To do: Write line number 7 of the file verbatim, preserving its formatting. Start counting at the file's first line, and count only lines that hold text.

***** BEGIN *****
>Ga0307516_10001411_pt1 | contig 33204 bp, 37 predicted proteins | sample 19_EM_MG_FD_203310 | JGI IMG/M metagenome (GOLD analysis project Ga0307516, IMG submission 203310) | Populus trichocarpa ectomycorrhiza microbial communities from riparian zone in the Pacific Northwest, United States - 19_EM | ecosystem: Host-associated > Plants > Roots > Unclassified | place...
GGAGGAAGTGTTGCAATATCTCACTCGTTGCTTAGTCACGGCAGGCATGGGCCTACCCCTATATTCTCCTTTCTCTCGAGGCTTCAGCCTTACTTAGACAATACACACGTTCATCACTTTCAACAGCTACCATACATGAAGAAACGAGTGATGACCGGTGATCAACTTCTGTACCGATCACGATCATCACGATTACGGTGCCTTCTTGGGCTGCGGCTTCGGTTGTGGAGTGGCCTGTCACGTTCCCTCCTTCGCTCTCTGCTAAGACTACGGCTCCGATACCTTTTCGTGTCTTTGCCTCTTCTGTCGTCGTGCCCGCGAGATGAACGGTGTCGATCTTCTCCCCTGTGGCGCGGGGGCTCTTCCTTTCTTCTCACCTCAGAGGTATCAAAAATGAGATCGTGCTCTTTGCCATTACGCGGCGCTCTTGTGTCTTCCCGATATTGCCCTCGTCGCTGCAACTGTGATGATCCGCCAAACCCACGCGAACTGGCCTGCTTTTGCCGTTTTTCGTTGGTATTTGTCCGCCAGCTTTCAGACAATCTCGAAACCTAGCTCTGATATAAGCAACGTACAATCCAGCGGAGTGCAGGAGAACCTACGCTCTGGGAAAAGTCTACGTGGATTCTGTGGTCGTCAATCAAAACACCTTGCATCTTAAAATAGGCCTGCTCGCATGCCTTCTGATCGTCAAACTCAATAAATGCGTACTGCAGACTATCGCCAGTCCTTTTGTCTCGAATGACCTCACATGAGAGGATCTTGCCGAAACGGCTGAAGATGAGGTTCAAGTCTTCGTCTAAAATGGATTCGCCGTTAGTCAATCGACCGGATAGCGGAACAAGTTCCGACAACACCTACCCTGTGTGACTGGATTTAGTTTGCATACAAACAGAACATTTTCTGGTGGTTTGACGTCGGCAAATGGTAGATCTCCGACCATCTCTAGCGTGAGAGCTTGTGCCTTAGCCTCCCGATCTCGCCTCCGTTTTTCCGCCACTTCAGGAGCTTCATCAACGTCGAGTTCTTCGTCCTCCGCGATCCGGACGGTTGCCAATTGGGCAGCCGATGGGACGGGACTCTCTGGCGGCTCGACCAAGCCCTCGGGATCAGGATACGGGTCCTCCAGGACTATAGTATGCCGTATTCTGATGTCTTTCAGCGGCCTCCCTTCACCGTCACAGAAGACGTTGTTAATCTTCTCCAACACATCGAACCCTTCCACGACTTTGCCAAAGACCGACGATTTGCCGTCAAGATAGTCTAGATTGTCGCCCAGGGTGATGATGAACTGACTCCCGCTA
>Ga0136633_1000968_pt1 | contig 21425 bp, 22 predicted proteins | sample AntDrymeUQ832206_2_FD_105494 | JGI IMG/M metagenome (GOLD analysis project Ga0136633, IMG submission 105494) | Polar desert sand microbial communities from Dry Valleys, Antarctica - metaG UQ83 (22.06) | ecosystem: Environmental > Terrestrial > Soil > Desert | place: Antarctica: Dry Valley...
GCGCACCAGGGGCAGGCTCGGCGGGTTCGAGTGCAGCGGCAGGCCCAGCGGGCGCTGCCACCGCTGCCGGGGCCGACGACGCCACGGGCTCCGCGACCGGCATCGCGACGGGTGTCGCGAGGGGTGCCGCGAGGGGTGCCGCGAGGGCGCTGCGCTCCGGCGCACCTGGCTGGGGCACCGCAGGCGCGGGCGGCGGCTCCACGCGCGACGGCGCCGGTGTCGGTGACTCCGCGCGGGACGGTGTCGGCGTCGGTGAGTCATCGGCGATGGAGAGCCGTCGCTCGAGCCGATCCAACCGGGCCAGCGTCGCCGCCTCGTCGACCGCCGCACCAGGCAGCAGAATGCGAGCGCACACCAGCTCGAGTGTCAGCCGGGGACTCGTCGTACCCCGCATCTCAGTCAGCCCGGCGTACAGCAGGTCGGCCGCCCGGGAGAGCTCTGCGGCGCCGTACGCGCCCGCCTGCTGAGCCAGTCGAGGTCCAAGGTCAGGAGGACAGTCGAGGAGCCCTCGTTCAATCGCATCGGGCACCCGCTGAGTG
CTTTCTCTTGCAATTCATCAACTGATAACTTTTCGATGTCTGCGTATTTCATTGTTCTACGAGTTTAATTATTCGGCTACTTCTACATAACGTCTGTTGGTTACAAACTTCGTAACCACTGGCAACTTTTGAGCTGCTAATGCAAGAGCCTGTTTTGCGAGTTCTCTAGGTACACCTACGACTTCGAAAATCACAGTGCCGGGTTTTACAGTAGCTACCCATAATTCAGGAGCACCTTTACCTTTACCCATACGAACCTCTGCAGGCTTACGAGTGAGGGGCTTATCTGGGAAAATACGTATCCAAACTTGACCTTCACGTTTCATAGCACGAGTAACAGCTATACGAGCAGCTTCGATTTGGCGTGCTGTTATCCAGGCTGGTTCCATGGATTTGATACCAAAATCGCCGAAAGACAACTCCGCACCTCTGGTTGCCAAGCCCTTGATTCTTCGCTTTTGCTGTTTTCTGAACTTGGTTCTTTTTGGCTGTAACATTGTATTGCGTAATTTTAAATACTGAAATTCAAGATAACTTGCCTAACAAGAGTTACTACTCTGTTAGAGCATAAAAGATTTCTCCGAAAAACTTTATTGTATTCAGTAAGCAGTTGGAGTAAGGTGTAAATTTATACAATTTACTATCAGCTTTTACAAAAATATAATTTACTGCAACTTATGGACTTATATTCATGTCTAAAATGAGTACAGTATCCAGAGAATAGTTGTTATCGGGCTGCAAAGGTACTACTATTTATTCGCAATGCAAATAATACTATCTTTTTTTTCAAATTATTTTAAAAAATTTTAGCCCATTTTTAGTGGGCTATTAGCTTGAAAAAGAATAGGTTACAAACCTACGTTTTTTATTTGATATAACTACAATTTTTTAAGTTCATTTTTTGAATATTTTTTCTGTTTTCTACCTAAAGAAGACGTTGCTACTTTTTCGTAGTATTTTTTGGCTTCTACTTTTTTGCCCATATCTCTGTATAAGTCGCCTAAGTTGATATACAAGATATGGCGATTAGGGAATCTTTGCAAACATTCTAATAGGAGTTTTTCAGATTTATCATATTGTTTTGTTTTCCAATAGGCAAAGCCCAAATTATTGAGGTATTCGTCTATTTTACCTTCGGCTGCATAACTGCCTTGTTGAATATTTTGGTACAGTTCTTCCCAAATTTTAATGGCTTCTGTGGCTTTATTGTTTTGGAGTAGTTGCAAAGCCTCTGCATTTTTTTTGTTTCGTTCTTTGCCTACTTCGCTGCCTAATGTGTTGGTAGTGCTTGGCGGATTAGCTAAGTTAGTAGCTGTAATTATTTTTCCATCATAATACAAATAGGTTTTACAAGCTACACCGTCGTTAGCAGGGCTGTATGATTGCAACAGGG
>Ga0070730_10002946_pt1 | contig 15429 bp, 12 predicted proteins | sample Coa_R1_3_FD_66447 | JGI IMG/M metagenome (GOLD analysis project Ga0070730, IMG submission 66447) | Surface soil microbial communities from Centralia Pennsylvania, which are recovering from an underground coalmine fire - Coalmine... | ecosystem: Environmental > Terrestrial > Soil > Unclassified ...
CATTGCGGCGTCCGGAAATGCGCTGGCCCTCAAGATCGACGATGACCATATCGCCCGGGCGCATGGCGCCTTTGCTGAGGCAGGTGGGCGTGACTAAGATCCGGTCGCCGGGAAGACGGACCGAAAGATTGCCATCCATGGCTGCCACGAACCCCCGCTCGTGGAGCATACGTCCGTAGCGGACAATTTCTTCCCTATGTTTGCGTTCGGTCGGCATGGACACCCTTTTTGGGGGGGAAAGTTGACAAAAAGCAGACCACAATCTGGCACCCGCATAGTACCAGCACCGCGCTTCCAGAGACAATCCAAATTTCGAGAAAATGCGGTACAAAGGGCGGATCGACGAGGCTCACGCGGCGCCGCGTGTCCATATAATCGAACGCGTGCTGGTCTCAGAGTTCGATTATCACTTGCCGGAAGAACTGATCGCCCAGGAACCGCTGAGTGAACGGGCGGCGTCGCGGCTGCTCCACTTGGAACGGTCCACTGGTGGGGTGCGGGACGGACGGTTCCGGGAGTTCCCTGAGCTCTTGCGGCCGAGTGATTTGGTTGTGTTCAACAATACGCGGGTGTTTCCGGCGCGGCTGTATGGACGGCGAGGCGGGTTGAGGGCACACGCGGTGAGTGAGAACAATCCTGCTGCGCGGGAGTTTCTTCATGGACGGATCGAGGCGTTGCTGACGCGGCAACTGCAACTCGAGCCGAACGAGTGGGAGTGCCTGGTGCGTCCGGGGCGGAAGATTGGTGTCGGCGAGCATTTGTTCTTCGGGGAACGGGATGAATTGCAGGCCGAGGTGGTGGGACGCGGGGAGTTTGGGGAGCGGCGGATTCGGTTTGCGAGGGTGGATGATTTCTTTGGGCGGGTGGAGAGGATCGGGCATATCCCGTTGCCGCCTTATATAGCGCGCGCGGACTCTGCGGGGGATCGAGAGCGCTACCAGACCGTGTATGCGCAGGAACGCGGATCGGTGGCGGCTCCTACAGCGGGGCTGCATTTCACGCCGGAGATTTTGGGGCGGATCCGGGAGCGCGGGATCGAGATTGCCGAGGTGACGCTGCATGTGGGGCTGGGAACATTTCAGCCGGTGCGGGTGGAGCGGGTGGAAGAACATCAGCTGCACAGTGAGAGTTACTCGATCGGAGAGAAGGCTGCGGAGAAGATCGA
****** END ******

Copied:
CATTGCGGCGTCCGGAAATGCGCTGGCCCTCAAGATCGACGATGACCATATCGCCCGGGCGCATGGCGCCTTTGCTGAGGCAGGTGGGCGTGACTAAGATCCGGTCGCCGGGAAGACGGACCGAAAGATTGCCATCCATGGCTGCCACGAACCCCCGCTCGTGGAGCATACGTCCGTAGCGGACAATTTCTTCCCTATGTTTGCGTTCGGTCGGCATGGACACCCTTTTTGGGGGGGAAAGTTGACAAAAAGCAGACCACAATCTGGCACCCGCATAGTACCAGCACCGCGCTTCCAGAGACAATCCAAATTTCGAGAAAATGCGGTACAAAGGGCGGATCGACGAGGCTCACGCGGCGCCGCGTGTCCATATAATCGAACGCGTGCTGGTCTCAGAGTTCGATTATCACTTGCCGGAAGAACTGATCGCCCAGGAACCGCTGAGTGAACGGGCGGCGTCGCGGCTGCTCCACTTGGAACGGTCCACTGGTGGGGTGCGGGACGGACGGTTCCGGGAGTTCCCTGAGCTCTTGCGGCCGAGTGATTTGGTTGTGTTCAACAATACGCGGGTGTTTCCGGCGCGGCTGTATGGACGGCGAGGCGGGTTGAGGGCACACGCGGTGAGTGAGAACAATCCTGCTGCGCGGGAGTTTCTTCATGGACGGATCGAGGCGTTGCTGACGCGGCAACTGCAACTCGAGCCGAACGAGTGGGAGTGCCTGGTGCGTCCGGGGCGGAAGATTGGTGTCGGCGAGCATTTGTTCTTCGGGGAACGGGATGAATTGCAGGCCGAGGTGGTGGGACGCGGGGAGTTTGGGGAGCGGCGGATTCGGTTTGCGAGGGTGGATGATTTCTTTGGGCGGGTGGAGAGGATCGGGCATATCCCGTTGCCGCCTTATATAGCGCGCGCGGACTCTGCGGGGGATCGAGAGCGCTACCAGACCGTGTATGCGCAGGAACGCGGATCGGTGGCGGCTCCTACAGCGGGGCTGCATTTCACGCCGGAGATTTTGGGGCGGATCCGGGAGCGCGGGATCGAGATTGCCGAGGTGACGCTGCATGTGGGGCTGGGAACATTTCAGCCGGTGCGGGTGGAGCGGGTGGAAGAACATCAGCTGCACAGTGAGAGTTACTCGATCGGAGAGAAGGCTGCGGAGAAGATCGA